I originally titled this post "The Less Wrong wiki is wrong about group selection", because it seemed wildly overconfident about its assertion that group selection is nonsense. The wiki entry on "group selection" currently reads:

People who are unfamiliar with evolutionary theory sometimes propose that a feature of the organism is there for the good of the group - for example, that human religion is an adaptation to make human groups more cohesive, since religious groups outfight nonreligious groups.

Postulating group selection is guaranteed to make professional evolutionary biologists roll up their eyes and sigh.

However, it appears that the real problem is not that the wiki is overconfident (that's a problem, but it's only a symptom of the next problem) but that the traditional dogma on the viability of group selection is wrong, or at least overconfident. I make this assertion after stumbling across a paper by Martin Nowak, Corina Tarnita, and E. O. Wilson titled "The evolution of eusociality", which appeared in Nature in August of this year. I found a PDF of this paper through Google scholar, click here. A blog entry discussing the paper can be found here (bias alert: it is written by a postdoc working in Martin Nowak's Evolutionary Dynamics program at Harvard).

Here's some quotes (bolding is mine):

It has further turned out that selection forces exist in groups that diminish the advantage of close collateral kinship. They include the favouring of raised genetic variability by colony-level selection in the ants Pogonomyrmex occidentalis and Acromyrmex echinatior—due, at least in the latter, to disease resistance. The contribution of genetic diversity to disease resistance at the colony level has moreover been established definitively in honeybees. Countervailing forces also include variability in predisposition to worker sub-castes in Pogonomyrmex badius, which may sharpen division of labour and improve colony fitness—although that hypothesis is yet to be tested. Further, an increase in stability of nest temperature with genetic diversity has been found within nests of honeybees and Formica ants. Other selection forces working against the binding role of close pedigree kinship are the disruptive impact of nepotism within colonies, and the overall negative effects associated with inbreeding. Most of these countervailing forces act through group selection or, for eusocial insects in particular, through between-colony selection.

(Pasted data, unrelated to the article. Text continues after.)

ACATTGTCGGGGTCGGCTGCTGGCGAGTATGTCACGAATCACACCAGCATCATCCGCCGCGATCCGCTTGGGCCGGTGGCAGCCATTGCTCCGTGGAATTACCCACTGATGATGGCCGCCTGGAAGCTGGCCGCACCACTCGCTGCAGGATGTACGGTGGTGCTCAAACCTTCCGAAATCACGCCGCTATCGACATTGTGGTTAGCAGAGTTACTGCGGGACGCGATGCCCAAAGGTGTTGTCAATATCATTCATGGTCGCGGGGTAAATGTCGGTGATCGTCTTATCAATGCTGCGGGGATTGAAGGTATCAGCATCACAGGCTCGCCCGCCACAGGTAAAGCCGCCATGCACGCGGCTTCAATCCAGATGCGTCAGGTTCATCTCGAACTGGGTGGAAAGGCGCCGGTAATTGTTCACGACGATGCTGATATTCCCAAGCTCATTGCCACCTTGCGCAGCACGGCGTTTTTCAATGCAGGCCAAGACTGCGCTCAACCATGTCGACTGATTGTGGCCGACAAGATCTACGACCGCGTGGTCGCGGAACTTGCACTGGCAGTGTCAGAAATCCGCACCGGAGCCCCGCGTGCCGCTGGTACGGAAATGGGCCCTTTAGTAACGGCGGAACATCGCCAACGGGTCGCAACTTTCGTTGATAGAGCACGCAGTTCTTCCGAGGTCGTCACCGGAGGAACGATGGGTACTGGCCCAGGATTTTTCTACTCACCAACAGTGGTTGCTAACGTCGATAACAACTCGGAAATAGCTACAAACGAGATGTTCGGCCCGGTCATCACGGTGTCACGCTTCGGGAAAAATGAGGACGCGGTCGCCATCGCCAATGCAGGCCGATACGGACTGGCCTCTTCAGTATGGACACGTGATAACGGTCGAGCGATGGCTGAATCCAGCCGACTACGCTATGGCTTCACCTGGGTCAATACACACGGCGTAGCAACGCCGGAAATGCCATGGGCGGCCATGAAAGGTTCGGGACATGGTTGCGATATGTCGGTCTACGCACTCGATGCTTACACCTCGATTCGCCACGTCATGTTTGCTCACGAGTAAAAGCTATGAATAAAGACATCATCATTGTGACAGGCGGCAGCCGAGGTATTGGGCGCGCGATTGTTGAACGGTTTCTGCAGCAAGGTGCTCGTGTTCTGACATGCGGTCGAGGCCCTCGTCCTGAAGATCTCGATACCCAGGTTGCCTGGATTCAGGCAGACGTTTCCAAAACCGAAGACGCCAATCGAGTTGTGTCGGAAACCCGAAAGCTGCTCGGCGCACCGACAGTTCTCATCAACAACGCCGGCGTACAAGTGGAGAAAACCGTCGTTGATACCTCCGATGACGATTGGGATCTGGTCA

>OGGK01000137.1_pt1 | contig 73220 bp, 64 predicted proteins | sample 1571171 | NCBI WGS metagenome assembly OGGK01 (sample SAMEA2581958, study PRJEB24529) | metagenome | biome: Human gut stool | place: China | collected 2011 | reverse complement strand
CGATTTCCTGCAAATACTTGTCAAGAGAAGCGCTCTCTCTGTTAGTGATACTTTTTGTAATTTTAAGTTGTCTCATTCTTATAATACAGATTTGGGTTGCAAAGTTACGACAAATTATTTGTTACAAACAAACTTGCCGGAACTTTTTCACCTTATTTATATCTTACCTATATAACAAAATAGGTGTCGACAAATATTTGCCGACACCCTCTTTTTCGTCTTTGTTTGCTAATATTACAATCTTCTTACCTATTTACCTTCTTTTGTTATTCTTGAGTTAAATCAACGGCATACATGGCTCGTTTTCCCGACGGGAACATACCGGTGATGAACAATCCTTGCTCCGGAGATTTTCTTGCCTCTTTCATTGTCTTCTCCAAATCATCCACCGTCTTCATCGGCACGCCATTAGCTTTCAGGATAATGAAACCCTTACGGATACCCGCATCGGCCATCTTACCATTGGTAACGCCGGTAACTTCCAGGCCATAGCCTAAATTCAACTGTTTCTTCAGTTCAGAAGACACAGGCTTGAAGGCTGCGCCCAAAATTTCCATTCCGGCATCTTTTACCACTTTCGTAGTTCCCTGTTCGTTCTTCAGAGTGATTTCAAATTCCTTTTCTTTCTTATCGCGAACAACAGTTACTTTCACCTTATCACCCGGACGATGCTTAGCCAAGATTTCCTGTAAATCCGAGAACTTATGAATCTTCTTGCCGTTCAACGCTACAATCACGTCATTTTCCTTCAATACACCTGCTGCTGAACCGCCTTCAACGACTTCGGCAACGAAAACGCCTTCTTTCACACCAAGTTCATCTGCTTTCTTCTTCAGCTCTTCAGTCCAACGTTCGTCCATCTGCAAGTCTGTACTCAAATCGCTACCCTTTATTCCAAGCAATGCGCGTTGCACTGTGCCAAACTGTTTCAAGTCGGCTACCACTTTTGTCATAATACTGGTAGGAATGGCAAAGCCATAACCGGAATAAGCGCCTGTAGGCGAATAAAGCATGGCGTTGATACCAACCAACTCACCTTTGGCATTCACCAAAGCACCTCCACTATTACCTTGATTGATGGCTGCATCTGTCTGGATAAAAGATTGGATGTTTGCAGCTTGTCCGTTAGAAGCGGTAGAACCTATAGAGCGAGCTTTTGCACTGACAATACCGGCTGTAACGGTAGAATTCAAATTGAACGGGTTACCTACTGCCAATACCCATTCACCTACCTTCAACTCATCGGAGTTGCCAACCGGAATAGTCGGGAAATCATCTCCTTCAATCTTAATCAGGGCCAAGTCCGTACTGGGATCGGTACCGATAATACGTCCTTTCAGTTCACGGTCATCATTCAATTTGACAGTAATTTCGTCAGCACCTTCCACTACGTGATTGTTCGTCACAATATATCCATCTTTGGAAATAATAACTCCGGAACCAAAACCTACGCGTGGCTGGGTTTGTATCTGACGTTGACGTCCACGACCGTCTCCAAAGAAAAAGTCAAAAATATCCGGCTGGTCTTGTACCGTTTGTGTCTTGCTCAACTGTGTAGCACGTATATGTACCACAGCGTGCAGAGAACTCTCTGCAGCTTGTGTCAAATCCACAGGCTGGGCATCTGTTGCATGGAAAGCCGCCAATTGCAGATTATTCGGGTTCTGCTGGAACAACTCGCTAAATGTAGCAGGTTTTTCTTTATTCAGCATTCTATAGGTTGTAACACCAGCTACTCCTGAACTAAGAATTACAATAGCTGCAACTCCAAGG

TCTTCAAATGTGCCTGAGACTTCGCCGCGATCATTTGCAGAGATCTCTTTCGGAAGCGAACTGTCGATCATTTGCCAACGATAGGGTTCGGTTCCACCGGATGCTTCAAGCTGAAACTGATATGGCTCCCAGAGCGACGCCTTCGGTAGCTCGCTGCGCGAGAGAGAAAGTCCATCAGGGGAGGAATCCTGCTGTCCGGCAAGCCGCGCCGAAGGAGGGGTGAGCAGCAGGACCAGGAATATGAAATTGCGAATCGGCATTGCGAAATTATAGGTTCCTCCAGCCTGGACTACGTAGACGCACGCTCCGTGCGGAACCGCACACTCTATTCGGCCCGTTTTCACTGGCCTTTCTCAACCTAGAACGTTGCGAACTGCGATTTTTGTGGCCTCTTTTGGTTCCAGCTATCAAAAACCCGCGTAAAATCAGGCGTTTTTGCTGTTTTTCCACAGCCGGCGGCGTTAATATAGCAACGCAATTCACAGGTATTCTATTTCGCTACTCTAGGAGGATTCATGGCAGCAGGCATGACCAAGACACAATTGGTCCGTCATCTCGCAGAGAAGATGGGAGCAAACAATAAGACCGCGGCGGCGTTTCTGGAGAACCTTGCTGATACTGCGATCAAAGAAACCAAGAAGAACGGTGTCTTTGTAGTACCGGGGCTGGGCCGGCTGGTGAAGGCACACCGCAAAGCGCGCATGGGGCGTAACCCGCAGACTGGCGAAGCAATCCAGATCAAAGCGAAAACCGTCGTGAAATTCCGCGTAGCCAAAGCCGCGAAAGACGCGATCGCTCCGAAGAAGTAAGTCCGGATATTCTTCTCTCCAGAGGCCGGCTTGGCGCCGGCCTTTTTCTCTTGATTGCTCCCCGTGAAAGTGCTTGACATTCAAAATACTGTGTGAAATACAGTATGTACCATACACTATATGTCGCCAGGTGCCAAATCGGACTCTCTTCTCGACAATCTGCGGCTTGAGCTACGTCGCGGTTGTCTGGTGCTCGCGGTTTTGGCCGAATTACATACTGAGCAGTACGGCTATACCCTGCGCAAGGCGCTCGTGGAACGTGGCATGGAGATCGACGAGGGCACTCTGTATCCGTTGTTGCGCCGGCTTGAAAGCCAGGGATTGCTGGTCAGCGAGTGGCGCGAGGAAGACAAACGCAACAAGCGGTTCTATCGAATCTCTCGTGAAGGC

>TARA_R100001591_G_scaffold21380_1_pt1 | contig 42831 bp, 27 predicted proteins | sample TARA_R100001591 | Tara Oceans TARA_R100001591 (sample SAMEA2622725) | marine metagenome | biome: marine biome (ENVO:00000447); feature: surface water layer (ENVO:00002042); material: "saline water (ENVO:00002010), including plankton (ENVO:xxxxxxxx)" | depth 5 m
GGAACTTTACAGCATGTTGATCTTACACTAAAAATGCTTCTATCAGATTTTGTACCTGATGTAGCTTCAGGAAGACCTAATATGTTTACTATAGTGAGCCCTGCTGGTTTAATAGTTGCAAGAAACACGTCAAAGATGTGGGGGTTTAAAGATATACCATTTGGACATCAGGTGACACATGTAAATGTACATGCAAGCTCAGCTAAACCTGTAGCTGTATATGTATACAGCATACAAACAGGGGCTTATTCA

Yet, considering its position for four decades as the dominant paradigm in the theoretical study of eusociality, the production of inclusive fitness theory must be considered meagre. During the same period, in contrast, empirical research on eusocial organisms has flourished, revealing the rich details of caste, communication, colony life cycles, and other phenomena at both the individual- and colony-selection levels. In some cases social behaviour has been causally linked through all the levels of biological organization from molecule to ecosystem. Almost none of this progress has been stimulated or advanced by inclusive fitness theory, which has evolved into an abstract enterprise largely on its own


The question arises: if we have a theory that works for all cases (standard natural selection theory) and a theory that works only for a small subset of cases (inclusive fitness theory), and if for this subset the two theories lead to identical conditions, then why not stay with the general theory? The question is pressing, because inclusive fitness theory is provably correct only for a small (non-generic) subset of evolutionary models, but the intuition it provides is mistakenly embraced as generally correct.